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Why Trying to Stop Piracy Won’t Help Telecom Companies Bring Back Subscribers

FairPlay Canada is the name of an organization made by some big companies that are in the business of protecting their content and subscribers. The organization wants to shut down any sites that provide users with illegally obtained content.

As cord cutting continues to grow in popularity, especially with sites like Netflix, Inc. (NASDAQ:NFLX) continuing to grow subscribers, companies such as BCE Inc. (TSX:BCE)(NYSE:BCE) and Rogers Communications Inc. (TSX:RCI.B)(NYSE:RCI) have been losing cable subscribers to not only legitimate streaming services like Netflix, but to many illegal sites as well, where consumers are able to watch content at little or no cost.

What would shutting down illegal websites accomplish?

From what I’ve seen and heard, many users are frustrated at the lack of content that is available without a subscription in Canada. If you look south of the border, there are many different options for viewing content online that make it easy for consumers to not have a cable subscription and simply pick and pay for content based on their needs.

In Canada, the options are unfortunately still very primitive in this regard, and outside of Netflix and BCE’s Crave TV, there aren’t many opportunities for cord cutters to watch quality content online without having a cable subscription.

Even if illegal websites are shut down, it would just become a game of whack-a-mole. Years ago, we saw similar issues with the popular file-sharing service Napster, which put the music industry on edge. Once Napster saw more restrictions, and users no longer found it useful, other file-sharing sites started popping up to fill the void.

Fast forward to today: the majority of music is streamed through legal means or bought through an iTunes account. That hasn’t happened because file sharing is impossible to do or has been completely shut down; it’s because users have found value in those other services and are willing to pay for content.

This is why BCE and these other companies are looking at the problem from the wrong point of view. Rather than worrying about other websites and restricting what consumers can do, the companies should be looking for ways to make consumers choose their service, rather than being stuck with no other option.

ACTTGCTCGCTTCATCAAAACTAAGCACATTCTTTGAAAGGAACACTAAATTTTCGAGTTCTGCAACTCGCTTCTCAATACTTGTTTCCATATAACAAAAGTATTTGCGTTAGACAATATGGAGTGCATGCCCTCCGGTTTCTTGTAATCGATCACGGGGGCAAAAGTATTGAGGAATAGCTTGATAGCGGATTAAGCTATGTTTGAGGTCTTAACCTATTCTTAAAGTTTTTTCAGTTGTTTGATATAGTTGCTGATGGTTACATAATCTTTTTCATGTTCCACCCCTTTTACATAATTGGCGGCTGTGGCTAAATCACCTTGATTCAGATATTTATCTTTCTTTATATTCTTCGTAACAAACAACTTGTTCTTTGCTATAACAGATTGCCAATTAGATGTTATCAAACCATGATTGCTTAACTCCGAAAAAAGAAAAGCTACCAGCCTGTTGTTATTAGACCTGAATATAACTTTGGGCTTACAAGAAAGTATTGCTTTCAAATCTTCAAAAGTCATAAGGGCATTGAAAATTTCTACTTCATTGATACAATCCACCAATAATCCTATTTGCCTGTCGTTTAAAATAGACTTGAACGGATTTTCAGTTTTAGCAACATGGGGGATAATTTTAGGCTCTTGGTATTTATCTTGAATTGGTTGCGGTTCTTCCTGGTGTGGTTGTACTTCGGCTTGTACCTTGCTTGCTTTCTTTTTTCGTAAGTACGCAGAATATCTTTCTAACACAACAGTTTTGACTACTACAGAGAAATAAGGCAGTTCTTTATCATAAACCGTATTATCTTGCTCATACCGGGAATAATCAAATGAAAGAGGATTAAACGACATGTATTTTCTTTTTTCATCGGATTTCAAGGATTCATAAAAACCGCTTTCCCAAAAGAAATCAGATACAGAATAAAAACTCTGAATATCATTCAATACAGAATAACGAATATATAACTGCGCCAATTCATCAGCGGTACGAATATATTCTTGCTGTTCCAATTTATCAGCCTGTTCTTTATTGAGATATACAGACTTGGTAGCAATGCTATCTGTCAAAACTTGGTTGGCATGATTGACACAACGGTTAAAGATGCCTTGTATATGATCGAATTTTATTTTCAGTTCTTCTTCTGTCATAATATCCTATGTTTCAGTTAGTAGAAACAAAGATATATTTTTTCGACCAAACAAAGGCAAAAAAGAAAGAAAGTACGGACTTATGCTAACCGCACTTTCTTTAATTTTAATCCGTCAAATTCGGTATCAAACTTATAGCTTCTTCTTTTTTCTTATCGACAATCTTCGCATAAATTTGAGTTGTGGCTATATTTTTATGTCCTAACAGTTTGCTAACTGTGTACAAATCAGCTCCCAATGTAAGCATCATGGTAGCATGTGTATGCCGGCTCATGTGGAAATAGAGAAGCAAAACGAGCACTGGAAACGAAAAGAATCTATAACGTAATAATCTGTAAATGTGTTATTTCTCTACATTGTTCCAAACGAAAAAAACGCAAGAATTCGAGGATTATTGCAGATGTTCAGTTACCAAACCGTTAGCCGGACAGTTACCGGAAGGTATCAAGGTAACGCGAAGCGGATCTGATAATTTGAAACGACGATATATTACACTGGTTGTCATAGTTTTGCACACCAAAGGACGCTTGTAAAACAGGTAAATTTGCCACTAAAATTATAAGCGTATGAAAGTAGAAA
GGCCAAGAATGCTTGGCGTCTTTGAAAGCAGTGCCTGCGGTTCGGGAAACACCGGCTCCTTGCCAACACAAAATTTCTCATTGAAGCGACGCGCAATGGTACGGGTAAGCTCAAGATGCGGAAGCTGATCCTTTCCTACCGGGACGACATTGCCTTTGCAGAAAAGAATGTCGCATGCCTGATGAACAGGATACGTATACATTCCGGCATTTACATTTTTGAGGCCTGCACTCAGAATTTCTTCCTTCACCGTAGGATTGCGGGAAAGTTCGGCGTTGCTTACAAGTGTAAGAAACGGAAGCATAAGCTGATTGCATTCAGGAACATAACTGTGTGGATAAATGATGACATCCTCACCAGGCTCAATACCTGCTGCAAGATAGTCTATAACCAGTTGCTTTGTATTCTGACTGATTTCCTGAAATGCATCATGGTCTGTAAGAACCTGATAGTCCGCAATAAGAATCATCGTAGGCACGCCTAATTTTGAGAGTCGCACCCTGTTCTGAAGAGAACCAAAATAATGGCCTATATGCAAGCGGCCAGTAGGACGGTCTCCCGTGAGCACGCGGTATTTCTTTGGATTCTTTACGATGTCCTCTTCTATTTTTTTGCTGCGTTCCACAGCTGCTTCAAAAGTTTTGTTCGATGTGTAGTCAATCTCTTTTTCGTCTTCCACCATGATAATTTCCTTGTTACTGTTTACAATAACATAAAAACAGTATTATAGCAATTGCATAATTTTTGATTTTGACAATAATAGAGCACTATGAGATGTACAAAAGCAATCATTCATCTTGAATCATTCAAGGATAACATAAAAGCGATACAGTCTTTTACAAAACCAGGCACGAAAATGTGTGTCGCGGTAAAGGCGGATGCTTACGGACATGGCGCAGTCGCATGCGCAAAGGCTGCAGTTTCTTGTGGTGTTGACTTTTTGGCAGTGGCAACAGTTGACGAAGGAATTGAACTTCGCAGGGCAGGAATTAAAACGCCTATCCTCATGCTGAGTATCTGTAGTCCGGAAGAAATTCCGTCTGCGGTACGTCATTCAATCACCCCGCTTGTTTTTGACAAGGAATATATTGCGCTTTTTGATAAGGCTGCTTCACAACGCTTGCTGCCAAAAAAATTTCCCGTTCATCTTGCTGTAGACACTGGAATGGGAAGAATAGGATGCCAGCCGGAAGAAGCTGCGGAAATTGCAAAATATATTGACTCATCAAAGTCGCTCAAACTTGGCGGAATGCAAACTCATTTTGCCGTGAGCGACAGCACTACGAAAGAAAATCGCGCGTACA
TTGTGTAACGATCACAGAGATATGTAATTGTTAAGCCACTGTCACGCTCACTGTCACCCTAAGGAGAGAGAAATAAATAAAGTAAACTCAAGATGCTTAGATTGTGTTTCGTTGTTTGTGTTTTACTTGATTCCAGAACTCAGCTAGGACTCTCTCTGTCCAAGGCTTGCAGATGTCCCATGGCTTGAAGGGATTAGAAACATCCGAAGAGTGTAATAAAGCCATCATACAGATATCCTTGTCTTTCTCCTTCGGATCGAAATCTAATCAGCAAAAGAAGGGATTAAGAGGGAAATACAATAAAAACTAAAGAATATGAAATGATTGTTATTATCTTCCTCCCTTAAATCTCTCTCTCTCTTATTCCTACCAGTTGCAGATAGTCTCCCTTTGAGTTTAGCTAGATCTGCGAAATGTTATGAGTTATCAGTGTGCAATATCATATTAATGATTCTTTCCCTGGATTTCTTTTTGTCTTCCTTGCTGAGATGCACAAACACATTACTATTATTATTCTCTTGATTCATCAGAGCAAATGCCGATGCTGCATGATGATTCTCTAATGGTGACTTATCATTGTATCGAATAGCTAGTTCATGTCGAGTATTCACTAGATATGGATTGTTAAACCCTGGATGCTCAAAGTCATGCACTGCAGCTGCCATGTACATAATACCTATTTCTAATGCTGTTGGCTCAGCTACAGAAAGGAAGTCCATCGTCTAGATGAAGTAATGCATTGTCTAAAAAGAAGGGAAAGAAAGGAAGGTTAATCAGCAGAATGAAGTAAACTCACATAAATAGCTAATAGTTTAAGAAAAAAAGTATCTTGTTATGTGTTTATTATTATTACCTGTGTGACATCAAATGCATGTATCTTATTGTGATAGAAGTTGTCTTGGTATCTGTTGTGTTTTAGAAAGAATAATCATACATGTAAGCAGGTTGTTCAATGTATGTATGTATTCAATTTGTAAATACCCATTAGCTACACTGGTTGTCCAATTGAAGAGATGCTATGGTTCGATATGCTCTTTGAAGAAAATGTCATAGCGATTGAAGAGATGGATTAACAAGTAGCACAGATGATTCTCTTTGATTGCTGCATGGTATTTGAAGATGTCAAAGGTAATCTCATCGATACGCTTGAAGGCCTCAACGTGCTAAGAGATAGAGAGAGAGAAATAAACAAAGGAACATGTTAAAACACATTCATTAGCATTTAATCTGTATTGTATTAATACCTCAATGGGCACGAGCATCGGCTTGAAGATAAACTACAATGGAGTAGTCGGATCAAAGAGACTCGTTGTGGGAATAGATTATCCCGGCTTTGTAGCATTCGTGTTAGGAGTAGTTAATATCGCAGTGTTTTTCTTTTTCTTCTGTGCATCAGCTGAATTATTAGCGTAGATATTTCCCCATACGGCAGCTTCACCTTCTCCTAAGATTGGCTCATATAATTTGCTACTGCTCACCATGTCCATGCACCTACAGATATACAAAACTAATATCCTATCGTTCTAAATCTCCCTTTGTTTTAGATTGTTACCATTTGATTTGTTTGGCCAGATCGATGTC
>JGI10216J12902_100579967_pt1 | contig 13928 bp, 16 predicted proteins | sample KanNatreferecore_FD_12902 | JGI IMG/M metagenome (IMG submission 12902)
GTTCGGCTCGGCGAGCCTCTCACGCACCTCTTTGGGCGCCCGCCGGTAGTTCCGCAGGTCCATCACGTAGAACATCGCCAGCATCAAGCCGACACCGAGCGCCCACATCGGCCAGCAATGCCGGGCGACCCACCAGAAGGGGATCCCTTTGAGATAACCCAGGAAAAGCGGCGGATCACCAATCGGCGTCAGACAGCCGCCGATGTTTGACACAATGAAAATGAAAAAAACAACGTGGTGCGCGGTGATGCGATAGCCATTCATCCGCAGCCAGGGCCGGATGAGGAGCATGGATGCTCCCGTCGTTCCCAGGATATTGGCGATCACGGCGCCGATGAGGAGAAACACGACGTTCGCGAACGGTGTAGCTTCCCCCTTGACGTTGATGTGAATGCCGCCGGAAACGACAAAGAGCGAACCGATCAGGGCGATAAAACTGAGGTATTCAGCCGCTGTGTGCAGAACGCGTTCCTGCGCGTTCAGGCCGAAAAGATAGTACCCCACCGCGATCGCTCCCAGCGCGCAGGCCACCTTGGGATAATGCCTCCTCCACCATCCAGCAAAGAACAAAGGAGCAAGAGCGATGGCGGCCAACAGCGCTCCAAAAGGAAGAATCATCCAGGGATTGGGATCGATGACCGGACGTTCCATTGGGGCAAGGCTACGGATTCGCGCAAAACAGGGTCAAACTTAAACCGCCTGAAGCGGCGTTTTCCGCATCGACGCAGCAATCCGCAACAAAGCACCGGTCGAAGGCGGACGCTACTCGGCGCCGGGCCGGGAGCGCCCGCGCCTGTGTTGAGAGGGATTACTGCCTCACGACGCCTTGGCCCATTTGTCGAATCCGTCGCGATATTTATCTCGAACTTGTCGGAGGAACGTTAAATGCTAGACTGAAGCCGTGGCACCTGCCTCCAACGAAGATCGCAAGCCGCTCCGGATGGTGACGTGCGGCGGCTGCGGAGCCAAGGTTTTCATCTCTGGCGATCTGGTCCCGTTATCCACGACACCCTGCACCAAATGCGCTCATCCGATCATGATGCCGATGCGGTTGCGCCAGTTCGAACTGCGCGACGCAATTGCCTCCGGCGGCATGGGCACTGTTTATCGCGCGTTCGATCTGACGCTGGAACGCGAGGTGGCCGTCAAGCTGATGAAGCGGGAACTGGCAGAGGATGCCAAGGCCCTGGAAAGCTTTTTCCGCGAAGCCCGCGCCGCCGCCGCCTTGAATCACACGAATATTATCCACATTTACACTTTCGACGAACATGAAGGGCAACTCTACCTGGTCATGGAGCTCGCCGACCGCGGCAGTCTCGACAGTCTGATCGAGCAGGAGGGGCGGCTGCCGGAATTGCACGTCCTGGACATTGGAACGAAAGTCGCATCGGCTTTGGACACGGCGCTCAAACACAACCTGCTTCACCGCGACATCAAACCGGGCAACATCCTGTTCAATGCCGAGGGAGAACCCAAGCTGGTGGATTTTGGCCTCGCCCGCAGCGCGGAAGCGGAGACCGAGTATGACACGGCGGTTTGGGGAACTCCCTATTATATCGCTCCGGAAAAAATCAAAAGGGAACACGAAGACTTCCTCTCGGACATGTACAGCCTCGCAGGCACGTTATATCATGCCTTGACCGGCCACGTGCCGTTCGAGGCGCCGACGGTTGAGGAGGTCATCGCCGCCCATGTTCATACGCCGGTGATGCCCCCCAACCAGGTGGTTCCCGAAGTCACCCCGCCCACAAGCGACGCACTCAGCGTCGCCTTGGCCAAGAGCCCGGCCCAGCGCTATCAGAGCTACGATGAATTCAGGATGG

Although Netflix has come close to filling the void, consumers in Canada have long complained about its limited catalog, and without live TV and sports, it will always fall short of meeting the needs of most cable subscribers. Even when we’ve seen a company try and venture into streaming sports, it’s been a disastrous failure.

While consumers may opt for cord cutting in an attempt to lower their bills, the limited choices and difficulty in finding quality content makes it a prospect that shouldn’t pose significant risk to cable companies.

Takeaway for investors

The companies that are spending their time on these initiatives are not ones that are forward thinking, and this shows investors why their stocks are not good buys. While illegal sites could certainly get shut down, and that could lead to less pirated content on the web, ultimately, new ones will pop up to take their places.

Investors should look to companies that are looking to grow their services and content, rather than trying to force customers to have no other option.

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Fool contributor David Jagielski has no position in any of the stocks mentioned. David Gardner owns shares of Netflix. Tom Gardner owns shares of Netflix. The Motley Fool owns shares of Netflix.

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